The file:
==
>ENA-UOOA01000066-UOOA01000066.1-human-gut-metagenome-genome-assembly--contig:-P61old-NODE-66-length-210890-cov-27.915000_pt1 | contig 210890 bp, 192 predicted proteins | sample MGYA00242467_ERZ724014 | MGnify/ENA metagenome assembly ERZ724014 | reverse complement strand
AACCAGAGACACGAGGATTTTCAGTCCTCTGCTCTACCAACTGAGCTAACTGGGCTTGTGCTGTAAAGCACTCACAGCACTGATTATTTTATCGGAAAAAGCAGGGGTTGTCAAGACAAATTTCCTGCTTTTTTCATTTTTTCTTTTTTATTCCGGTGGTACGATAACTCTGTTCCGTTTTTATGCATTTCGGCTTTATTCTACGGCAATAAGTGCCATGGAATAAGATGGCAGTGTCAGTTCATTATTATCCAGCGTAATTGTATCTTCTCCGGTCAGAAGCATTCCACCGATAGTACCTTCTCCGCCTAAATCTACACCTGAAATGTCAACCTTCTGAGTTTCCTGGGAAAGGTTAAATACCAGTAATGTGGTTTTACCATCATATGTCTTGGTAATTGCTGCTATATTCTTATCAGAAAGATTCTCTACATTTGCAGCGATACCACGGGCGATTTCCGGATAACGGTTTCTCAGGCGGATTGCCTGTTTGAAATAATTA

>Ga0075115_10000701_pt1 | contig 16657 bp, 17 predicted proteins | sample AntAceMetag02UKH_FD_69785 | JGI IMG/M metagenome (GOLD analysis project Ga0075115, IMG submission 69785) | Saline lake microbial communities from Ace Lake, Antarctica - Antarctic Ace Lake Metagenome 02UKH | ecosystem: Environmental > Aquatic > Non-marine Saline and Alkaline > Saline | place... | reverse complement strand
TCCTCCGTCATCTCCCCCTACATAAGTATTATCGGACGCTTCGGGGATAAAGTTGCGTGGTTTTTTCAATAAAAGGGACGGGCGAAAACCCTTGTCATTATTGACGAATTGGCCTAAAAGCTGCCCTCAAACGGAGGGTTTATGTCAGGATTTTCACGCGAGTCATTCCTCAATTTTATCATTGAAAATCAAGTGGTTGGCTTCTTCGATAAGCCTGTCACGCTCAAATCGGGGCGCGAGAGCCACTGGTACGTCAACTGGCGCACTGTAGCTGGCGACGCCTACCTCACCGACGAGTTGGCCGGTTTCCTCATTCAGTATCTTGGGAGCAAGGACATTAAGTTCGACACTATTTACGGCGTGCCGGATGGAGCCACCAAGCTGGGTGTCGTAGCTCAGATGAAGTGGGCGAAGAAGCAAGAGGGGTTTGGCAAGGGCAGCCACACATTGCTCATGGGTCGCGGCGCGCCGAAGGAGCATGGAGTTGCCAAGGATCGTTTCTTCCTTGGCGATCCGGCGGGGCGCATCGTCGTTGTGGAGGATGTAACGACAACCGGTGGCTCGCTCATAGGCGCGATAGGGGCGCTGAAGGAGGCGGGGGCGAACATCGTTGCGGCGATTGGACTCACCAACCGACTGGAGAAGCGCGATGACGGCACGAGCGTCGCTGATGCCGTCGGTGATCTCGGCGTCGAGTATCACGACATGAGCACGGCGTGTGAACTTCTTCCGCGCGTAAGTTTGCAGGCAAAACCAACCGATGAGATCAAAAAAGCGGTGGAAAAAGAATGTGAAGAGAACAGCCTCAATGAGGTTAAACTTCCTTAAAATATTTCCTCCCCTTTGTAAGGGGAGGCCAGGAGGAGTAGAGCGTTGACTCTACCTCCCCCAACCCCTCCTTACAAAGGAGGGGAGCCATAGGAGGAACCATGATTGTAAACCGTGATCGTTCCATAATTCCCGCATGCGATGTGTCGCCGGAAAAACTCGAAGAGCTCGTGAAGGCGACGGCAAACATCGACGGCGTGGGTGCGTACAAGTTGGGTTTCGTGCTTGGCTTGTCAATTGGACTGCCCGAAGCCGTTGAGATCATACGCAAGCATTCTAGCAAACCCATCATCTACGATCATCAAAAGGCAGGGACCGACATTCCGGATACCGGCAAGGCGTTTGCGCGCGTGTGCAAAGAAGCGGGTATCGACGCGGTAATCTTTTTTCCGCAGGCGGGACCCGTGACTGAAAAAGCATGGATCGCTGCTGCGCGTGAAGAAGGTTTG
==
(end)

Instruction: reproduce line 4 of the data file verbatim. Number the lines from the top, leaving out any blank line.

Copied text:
TCCTCCGTCATCTCCCCCTACATAAGTATTATCGGACGCTTCGGGGATAAAGTTGCGTGGTTTTTTCAATAAAAGGGACGGGCGAAAACCCTTGTCATTATTGACGAATTGGCCTAAAAGCTGCCCTCAAACGGAGGGTTTATGTCAGGATTTTCACGCGAGTCATTCCTCAATTTTATCATTGAAAATCAAGTGGTTGGCTTCTTCGATAAGCCTGTCACGCTCAAATCGGGGCGCGAGAGCCACTGGTACGTCAACTGGCGCACTGTAGCTGGCGACGCCTACCTCACCGACGAGTTGGCCGGTTTCCTCATTCAGTATCTTGGGAGCAAGGACATTAAGTTCGACACTATTTACGGCGTGCCGGATGGAGCCACCAAGCTGGGTGTCGTAGCTCAGATGAAGTGGGCGAAGAAGCAAGAGGGGTTTGGCAAGGGCAGCCACACATTGCTCATGGGTCGCGGCGCGCCGAAGGAGCATGGAGTTGCCAAGGATCGTTTCTTCCTTGGCGATCCGGCGGGGCGCATCGTCGTTGTGGAGGATGTAACGACAACCGGTGGCTCGCTCATAGGCGCGATAGGGGCGCTGAAGGAGGCGGGGGCGAACATCGTTGCGGCGATTGGACTCACCAACCGACTGGAGAAGCGCGATGACGGCACGAGCGTCGCTGATGCCGTCGGTGATCTCGGCGTCGAGTATCACGACATGAGCACGGCGTGTGAACTTCTTCCGCGCGTAAGTTTGCAGGCAAAACCAACCGATGAGATCAAAAAAGCGGTGGAAAAAGAATGTGAAGAGAACAGCCTCAATGAGGTTAAACTTCCTTAAAATATTTCCTCCCCTTTGTAAGGGGAGGCCAGGAGGAGTAGAGCGTTGACTCTACCTCCCCCAACCCCTCCTTACAAAGGAGGGGAGCCATAGGAGGAACCATGATTGTAAACCGTGATCGTTCCATAATTCCCGCATGCGATGTGTCGCCGGAAAAACTCGAAGAGCTCGTGAAGGCGACGGCAAACATCGACGGCGTGGGTGCGTACAAGTTGGGTTTCGTGCTTGGCTTGTCAATTGGACTGCCCGAAGCCGTTGAGATCATACGCAAGCATTCTAGCAAACCCATCATCTACGATCATCAAAAGGCAGGGACCGACATTCCGGATACCGGCAAGGCGTTTGCGCGCGTGTGCAAAGAAGCGGGTATCGACGCGGTAATCTTTTTTCCGCAGGCGGGACCCGTGACTGAAAAAGCATGGATCGCTGCTGCGCGTGAAGAAGGTTTG